Triumph Out Of Tragedy
This is the story of how a recent school shooting actually helped a mom realize that she had had a huge success – she had effectively taught her son to ask for help. You’ll love this one.
Tammy is an active member of our community, at different times over the years supported by training programs, group coaching and private coaching. As a parent, she has put in a great deal of effort – and she has begun to see the benefit of her hard work with all of her kids, in different ways.
For Diane and I, it has been a privilege to witness Tammy’s growth as a parent and to celebrate with her the progress her sons have made. She has gradually overcome her “shoulds” and learned to support and guide her children effectively, setting clear boundaries and holding her sons accountable with compassion and respect. Tammy is now quite adept at implementing the coach-approach, and it supports her as she raises several complex children.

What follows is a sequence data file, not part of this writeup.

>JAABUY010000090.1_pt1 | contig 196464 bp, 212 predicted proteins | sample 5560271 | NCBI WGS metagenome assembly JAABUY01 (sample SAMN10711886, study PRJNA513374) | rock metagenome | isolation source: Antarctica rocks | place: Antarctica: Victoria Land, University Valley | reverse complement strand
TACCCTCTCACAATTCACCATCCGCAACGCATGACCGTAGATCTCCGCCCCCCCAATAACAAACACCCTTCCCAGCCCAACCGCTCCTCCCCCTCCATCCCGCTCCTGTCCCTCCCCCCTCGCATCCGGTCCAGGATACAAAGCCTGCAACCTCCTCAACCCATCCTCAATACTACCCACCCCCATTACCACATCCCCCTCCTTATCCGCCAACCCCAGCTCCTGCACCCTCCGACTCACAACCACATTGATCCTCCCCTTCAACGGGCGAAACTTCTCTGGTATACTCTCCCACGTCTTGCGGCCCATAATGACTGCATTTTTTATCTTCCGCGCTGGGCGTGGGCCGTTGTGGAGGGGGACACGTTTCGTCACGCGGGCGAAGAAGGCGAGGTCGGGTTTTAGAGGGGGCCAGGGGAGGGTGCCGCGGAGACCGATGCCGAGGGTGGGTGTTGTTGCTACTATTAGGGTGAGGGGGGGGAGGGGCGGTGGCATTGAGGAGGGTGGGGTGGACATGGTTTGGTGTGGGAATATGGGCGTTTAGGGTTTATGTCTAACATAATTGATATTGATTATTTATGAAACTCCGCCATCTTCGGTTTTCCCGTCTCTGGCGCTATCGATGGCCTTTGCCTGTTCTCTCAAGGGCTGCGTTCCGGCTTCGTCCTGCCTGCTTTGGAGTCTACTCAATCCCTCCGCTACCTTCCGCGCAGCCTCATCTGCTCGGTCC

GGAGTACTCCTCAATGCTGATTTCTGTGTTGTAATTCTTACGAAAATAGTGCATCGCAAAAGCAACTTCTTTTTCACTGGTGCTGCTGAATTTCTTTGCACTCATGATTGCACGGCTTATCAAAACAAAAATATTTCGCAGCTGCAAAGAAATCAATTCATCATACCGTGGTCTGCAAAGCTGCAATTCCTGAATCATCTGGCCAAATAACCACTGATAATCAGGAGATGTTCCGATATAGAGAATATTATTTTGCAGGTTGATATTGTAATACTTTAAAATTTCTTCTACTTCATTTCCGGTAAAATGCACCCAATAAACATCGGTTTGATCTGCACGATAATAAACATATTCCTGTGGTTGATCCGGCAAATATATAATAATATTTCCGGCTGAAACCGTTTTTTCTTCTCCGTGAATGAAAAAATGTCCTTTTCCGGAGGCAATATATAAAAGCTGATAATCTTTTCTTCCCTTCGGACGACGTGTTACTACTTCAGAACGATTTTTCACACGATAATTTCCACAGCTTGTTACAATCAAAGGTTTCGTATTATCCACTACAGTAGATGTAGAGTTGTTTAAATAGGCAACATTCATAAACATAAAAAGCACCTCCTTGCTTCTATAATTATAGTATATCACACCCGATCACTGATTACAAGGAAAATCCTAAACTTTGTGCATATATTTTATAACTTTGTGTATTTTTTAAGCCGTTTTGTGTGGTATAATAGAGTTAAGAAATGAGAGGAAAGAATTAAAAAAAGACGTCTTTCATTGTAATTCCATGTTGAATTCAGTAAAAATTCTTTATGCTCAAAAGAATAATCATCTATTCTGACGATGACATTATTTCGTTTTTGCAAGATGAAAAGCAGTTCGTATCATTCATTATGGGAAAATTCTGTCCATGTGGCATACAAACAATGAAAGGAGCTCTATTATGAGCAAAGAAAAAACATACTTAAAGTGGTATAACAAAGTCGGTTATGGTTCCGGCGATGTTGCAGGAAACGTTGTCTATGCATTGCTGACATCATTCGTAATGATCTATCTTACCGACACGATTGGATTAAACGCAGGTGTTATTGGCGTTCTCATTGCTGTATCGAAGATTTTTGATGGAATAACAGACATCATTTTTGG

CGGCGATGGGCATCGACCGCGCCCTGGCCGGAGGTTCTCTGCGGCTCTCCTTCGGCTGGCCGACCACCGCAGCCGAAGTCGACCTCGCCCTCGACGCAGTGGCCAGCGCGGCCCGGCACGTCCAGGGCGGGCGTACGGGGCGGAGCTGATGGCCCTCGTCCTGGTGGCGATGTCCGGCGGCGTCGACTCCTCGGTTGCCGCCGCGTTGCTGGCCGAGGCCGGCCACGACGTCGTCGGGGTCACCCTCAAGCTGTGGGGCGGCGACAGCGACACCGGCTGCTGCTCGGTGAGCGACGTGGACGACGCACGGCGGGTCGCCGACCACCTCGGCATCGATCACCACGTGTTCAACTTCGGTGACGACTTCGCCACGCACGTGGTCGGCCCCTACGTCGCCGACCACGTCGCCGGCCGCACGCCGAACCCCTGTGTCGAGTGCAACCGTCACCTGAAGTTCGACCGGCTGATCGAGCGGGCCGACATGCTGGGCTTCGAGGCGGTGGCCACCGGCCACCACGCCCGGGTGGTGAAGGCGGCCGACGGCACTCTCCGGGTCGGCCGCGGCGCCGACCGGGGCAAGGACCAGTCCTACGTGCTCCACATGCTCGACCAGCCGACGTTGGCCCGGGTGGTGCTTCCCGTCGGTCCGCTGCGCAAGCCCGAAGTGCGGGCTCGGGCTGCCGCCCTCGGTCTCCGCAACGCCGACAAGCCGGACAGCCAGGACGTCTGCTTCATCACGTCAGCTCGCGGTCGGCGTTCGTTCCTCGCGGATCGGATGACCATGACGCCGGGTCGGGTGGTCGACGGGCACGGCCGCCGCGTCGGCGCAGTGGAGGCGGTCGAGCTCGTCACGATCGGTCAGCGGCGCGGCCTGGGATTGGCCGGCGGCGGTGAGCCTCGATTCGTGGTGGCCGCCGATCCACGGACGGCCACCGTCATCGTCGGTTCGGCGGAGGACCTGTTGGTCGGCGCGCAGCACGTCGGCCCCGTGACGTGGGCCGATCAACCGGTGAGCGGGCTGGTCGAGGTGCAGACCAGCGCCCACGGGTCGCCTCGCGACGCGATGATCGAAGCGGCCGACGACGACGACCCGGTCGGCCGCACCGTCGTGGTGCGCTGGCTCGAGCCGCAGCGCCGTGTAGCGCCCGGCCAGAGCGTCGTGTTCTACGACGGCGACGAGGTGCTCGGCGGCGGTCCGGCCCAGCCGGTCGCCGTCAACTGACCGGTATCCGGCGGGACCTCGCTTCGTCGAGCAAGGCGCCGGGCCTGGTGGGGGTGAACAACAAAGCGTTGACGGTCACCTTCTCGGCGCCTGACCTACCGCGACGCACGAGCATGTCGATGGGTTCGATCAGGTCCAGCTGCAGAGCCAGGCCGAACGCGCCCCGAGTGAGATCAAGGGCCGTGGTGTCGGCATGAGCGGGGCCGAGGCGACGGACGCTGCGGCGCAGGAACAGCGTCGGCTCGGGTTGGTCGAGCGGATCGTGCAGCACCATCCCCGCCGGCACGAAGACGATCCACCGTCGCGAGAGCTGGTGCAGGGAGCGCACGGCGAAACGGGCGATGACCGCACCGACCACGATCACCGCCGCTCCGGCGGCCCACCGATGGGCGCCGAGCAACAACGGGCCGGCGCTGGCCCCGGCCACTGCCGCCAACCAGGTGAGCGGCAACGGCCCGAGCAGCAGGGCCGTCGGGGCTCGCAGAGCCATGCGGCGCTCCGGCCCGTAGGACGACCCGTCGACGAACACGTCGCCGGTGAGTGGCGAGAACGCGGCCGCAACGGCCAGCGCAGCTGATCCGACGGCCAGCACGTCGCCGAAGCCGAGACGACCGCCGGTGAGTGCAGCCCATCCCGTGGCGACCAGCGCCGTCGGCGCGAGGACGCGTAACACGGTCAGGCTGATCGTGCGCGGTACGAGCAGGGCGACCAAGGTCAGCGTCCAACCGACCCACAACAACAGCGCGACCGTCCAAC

Tammy’s most complicated child is her youngest, a 14-year-old boy whose many challenges in life and learning have been quite pronounced since he was adopted as an infant. With a mixture of sadness and celebration, Tammy shared this heart-warming story with me, and I asked her if I could share it with all of you – because I believe it offers hope and clear guidance. And heaven knows we could all use that!
Celebration in the Midst of Sadness
Sadly, you probably already know that there was another school shooting last week. As parents, these conversations are not getting any easier; for many of us, we’re running out of ways to assuage our children’s concerns.
After Tammy’s 14-year-old son found out about the recent shooting, he didn’t say anything to his mom at first. The following day, after taking some time to process it, he had this conversation with his mother:
Son: Mom, did you hear about the school shooting yesterday?
Son: Mom, did they catch the guy who did it?
Tammy: Son, it was a student.
Son: Oh. Mom, it is really sad that no one paid too much attention to him and tried to help him.